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Le Divan du Monde

From Wikipedia, the free encyclopedia

Le Divan du Monde
Divan Japonais (1873-?), Théâtre de la Comédie Mondaine (1901-?)
Rue des Martyrs.JPG
Front of Le Divan du Monde, rue des Martyrs
Address 75, rue des Martyrs, 18th arrondissement
Paris
Capacity approximately 500
Opened 1873
Website
www.divandumonde.com

Le Divan du Monde ('The Divan of the World') is a converted theatre, now functioning as a concert space, located at 75 rue des Martyrs, in the 18th arrondissement, in the Pigalle neighborhood of Paris.

History

At the beginning of the 19th century, there was a ballroom called the Saint-Flour Musette. In 1861 it was turned into the Brasserie des Martyrs, which was patronized by Charles Baudelaire, Edgar Degas, and Jules Vallès.[1] This was replaced in 1873 by a café-concert christened the "Divan Japonais" ('Japanese Divan') by its owner Théophile Lefort, who decorated it in Japanese-style. His successor, Jules Sarrazin, had a second room built in the basement called "Temple de la Bonne Humeur" ('Temple of Good Mood').

Poster from Henri de Toulouse-Lautrec for the Divan Japonais (1892), showing dancer Jane Avril and critic Édouard Dujardin.
Poster from Henri de Toulouse-Lautrec for the Divan Japonais (1892), showing dancer Jane Avril and critic Édouard Dujardin.

The cabaret singer Yvette Guilbert became famous there when she appeared in 1891 and Dranem was also a featured artist. The pantomime Le Coucher de la Mariée (The Bride Going to Bed) was performed there in 1894. This included for the first time a "naked" woman (i.e. wearing a somewhat transparent blouse), which scandalized the audience.[2] Toulouse-Lautrec and Adolphe Léon Willette, then Pablo Picasso, were frequent visitors.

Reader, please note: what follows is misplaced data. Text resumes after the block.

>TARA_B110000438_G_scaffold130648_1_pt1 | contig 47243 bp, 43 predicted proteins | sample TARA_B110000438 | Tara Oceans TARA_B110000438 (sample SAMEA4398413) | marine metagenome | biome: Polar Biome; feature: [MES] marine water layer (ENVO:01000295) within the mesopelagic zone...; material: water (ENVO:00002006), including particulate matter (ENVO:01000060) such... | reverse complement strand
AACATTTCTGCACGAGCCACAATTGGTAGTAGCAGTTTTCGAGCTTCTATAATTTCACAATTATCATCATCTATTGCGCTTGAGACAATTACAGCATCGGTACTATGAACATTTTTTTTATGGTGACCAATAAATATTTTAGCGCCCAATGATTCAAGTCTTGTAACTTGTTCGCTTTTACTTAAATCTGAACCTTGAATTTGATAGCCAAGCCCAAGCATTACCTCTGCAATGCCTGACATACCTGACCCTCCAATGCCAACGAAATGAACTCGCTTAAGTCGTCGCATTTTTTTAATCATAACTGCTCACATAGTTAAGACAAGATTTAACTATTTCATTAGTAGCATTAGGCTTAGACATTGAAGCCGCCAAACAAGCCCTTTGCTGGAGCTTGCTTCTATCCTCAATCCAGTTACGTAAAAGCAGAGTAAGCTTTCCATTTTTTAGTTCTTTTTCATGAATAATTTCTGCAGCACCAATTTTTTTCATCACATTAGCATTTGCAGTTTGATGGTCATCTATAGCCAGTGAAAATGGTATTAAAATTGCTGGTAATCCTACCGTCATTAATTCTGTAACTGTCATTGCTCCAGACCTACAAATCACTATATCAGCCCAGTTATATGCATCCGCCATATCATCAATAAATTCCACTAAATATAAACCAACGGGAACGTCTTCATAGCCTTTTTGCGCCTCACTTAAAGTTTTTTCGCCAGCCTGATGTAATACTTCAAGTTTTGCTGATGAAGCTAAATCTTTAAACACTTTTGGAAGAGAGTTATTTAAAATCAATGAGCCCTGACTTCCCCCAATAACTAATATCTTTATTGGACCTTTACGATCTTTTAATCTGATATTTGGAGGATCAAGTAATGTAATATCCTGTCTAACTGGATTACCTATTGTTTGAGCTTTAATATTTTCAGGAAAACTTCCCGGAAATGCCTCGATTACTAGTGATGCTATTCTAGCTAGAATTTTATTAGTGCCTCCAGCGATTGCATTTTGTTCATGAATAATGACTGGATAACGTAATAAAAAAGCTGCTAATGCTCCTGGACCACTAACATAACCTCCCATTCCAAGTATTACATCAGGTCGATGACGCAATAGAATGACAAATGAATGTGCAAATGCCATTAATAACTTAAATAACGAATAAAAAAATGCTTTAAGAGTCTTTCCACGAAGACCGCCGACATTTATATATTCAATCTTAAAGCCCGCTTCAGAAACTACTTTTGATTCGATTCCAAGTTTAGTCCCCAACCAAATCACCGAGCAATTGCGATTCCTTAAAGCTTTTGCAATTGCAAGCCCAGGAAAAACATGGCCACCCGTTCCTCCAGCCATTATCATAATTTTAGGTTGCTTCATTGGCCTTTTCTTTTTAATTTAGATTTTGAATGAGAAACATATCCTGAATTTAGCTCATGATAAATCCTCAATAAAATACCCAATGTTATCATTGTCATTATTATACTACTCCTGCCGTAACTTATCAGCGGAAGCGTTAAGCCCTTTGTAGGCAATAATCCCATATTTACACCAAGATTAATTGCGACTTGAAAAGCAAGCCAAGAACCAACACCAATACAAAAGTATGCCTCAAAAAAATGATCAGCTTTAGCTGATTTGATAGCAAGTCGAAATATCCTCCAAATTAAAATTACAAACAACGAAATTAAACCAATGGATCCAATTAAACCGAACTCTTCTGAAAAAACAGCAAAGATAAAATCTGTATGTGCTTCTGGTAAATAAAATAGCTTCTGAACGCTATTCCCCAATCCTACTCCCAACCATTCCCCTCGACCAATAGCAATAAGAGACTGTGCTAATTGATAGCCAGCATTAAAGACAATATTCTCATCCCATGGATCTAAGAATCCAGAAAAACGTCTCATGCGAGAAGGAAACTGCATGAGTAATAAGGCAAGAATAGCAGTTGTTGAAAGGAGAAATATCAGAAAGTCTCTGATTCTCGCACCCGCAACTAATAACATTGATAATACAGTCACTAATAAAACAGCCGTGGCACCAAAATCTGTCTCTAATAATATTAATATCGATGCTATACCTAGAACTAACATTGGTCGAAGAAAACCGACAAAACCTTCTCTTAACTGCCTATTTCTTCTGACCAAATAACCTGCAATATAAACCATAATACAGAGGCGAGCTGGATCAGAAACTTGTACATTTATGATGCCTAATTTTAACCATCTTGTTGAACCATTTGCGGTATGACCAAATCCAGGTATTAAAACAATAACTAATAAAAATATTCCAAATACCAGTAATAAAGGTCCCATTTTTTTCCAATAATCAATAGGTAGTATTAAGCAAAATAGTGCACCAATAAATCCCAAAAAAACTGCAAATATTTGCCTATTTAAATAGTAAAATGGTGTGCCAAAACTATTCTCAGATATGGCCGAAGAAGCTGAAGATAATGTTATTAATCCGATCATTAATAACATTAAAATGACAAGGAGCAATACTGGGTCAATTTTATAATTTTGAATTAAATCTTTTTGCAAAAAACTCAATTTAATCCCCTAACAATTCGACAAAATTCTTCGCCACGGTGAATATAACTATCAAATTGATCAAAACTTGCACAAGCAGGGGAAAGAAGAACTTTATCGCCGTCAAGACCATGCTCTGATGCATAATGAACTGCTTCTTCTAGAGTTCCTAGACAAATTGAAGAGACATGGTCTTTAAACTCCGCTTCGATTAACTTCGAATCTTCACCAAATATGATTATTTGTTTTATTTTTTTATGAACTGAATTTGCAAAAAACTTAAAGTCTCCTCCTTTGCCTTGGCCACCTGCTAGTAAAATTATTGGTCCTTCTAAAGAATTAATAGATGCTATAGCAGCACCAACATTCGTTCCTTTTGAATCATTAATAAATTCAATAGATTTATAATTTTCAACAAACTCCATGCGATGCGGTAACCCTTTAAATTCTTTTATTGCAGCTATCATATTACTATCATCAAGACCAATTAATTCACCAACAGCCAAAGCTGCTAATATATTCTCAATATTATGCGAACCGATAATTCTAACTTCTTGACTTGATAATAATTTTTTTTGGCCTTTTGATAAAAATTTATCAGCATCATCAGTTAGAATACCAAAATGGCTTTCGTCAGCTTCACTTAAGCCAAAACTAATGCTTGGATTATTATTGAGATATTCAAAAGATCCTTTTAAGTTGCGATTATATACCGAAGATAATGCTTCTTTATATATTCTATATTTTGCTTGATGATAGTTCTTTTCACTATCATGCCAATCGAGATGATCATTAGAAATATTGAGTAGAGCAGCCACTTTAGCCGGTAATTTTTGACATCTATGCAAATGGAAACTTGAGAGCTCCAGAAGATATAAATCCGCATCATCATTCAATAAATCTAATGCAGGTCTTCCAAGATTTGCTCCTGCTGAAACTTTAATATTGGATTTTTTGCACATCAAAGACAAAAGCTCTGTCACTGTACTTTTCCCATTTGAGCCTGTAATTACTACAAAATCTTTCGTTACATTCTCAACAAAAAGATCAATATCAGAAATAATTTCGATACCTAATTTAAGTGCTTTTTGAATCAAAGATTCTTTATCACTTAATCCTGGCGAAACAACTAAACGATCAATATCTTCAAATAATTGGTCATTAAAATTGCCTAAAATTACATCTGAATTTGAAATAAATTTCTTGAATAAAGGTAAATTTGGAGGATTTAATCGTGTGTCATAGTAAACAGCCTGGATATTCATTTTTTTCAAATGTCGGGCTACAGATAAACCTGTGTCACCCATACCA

In 1901, the Divan became the Théâtre de la Comédie Mondaine. It was later replaced by an erotic theatre.[3]

In 1994, it was reopened as Le Divan du Monde ('The World Divan'), featuring world music concerts. In the context if those concerts, Le Divan du Monde hosts dancers for all genre. The Hip Hop dancers Bintou Dembélé danced there in the late 1990s, for instance.[4]

In November 2009, it was completely redecorated, and now hosts events from concerts to club nights.

References

Notes
  1. ^ Dictionnaire historique de rues de Paris
  2. ^ Jacques Charles, Le caf'-conc
  3. ^ André Sallée et Philippe Chauveau, Music-Hall et café-concert, Paris, Bordas, 1985.
  4. ^ Un témoignage de Bintou Dembélé (2013). "S/T/R/A/T/E/S. Trente ans de Hip-Hop dans le corps". Africultures. (n° 99 - 100): 250–261.

External links

This page was last edited on 1 August 2018, at 22:55
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